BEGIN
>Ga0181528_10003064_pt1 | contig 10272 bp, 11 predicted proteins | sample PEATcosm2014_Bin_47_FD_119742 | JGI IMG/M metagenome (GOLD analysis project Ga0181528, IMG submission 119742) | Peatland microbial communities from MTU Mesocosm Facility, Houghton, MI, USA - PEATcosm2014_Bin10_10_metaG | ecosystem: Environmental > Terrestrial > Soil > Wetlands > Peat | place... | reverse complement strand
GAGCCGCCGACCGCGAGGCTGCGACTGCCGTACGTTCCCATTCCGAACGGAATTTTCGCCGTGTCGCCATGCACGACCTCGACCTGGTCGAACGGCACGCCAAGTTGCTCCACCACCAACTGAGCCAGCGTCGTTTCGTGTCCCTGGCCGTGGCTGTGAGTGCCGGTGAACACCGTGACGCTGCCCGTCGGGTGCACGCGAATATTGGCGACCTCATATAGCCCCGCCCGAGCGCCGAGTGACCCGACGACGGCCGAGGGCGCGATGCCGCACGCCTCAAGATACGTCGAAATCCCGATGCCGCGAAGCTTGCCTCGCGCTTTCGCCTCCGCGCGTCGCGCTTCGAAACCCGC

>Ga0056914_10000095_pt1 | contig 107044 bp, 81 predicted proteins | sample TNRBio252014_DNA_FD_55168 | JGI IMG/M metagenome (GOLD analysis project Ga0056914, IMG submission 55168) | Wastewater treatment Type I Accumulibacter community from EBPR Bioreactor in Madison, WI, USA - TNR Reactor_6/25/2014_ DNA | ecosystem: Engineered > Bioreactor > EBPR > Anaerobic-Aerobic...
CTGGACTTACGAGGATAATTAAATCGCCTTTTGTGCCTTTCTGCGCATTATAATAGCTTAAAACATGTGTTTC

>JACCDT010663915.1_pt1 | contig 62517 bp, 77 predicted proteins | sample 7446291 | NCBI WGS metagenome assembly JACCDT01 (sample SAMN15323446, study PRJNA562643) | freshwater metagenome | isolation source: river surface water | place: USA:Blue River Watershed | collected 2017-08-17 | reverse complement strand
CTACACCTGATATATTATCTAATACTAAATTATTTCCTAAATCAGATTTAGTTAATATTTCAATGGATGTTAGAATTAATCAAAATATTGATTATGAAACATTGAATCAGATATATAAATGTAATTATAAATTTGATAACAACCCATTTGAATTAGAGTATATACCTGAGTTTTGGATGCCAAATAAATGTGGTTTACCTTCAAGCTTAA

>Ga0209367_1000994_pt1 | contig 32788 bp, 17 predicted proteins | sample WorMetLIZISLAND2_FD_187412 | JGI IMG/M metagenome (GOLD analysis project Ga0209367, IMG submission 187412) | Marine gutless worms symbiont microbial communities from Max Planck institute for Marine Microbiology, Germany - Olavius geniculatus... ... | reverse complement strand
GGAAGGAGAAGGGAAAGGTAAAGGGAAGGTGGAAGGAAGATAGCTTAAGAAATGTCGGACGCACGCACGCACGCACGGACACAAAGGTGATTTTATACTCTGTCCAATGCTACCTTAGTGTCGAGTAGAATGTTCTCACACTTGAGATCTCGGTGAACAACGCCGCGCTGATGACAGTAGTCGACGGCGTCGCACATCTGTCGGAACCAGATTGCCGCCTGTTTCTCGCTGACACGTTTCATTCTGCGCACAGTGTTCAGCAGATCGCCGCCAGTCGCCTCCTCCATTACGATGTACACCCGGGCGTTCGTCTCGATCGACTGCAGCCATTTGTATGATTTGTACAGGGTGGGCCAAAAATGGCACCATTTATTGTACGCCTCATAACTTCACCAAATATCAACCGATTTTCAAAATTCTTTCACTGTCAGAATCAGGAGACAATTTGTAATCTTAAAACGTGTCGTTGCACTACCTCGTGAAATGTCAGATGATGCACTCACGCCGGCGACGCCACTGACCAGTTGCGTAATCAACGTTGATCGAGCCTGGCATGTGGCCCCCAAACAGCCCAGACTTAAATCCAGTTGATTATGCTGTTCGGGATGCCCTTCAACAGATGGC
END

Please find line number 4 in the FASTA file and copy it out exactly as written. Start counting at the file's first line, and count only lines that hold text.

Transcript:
CTGGACTTACGAGGATAATTAAATCGCCTTTTGTGCCTTTCTGCGCATTATAATAGCTTAAAACATGTGTTTC